MAC: Mines and Communities

Steel in the soul: call for solidarity with workers fighting POSCO

Published by MAC on 2006-09-06

Steel in the soul: call for solidarity with workers fighting POSCO

6th September 2006

One trade unioonist has been killed, and many others injured, by police during protests against working conditions at a steel plant in Pohang, South Korea. The owner, POSCO, is among the six largest - and most profitable - steel companies in the world. Most of the workers are employed on sub-contracts, thus enabling the company to wash its hands of responsiblity for the demeaning conditions under which they labour.

A study of heavy metal contamination in the country's nine mining regions has revealed unacceptably high levels of cadmium in agricultual produce. However, since these are "only" locally-consumed, the authorities appear to dismiss the dangers.

Solidarity with South Korean trade unionists

Anna Pha, The Guardian (Australia)

6th September 2006

POSCO is one of the largest and most profitable steel and construction companies in the world and a major corporate player in South Korea. Its workforce in Pohang are fighting for better working conditions, higher wages, secure employment and to be treated with dignity. In the struggle so far one worker has been killed by police, more than 200 injured, hundreds have been detained and 63 union members are still being held in jail. The workers are members of the local union branch of the Korean Federation of Construction Industry Trade Union (KFCITU). Over 90 percent of them work through a series of sub contractors on a daily basis. This pyramid system of subcontracting is used by POSCO to distance itself from taking responsibility for its workforce and drive down wages and conditions.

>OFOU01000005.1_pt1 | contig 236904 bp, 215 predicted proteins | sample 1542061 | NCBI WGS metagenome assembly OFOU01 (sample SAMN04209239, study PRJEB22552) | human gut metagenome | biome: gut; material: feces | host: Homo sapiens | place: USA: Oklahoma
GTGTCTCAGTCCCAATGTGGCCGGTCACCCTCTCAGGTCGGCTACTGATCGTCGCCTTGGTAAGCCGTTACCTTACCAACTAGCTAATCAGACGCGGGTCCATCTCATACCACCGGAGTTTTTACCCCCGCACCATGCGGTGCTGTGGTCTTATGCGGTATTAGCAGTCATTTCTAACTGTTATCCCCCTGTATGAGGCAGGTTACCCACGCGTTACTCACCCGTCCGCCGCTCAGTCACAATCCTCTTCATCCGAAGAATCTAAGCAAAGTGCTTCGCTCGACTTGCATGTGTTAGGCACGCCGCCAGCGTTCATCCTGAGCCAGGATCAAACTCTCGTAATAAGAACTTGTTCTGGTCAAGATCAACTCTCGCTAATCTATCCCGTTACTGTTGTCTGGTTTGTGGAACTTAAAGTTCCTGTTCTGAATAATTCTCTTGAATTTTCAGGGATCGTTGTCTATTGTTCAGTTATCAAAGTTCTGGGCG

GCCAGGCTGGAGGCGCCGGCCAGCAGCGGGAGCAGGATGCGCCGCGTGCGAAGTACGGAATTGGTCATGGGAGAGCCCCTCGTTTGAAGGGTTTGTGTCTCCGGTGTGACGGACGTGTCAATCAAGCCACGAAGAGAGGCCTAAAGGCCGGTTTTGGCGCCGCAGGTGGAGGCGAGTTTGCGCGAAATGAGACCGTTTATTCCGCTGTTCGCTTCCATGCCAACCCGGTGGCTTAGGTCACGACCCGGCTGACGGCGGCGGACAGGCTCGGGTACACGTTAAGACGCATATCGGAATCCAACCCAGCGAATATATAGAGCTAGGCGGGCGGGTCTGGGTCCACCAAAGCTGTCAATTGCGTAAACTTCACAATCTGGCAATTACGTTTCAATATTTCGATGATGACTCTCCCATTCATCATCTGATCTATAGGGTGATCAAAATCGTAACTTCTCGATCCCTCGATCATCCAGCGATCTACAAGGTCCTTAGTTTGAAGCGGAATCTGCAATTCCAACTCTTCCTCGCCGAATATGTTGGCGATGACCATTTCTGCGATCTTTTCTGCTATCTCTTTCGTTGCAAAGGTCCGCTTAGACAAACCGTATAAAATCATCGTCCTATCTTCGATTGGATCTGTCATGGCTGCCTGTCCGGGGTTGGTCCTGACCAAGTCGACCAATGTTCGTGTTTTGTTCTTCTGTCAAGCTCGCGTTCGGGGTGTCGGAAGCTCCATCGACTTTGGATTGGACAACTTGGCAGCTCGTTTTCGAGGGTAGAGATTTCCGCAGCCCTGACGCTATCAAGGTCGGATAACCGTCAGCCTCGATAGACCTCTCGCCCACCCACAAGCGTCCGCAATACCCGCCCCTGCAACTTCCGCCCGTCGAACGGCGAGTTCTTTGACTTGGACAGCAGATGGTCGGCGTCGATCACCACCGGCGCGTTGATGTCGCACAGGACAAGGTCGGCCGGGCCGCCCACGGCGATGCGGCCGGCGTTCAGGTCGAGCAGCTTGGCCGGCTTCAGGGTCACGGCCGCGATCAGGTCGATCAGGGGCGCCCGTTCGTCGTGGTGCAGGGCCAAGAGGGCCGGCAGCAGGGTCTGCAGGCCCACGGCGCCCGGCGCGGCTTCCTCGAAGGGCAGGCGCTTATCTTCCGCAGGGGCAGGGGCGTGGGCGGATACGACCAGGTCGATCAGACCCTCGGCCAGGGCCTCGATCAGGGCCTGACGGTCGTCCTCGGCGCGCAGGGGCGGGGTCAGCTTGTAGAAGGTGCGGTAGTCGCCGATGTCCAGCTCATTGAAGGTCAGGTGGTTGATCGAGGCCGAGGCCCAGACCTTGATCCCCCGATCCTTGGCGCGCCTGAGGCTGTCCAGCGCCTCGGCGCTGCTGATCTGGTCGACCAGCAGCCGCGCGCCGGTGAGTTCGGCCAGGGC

The workers in Pohang are lower paid than comparable workers in South Korea, 10-11 hour work days are common, six days a week with no entitlements to paid sick or annual leave. They are only paid for the time they are actually on the job.

On July 1, they began strike action in support of a 15 percent wage rise, a five–day week, penalty rates for Saturday work and for better conditions. They want to be treated with dignity — at present there is one portable toilet per 500 workers and lack of washing facilities. Other demands include direct talks with POSCO and permanent employment with full entitlements.

On July16, during a peaceful, legal demonstration organised by the KFCITU, police attacked participants, using batons and metal shields. According to witnesses, police repeatedly beat Ha Jeung Keun, a 42-year-old member of the Pohang local union, on the head with their metal shields. Ha Jeung Keun died on August 1, as a result of the beatings.

The union and the family of Ha Jeung Keun have asked the government to launch a full and impartial investigation on the circumstances leading to his death, fully punish those responsible for his death, and to sufficiently compensate his family. So far the police and government have failed to take any responsibility for the death or carry out an independent investigation.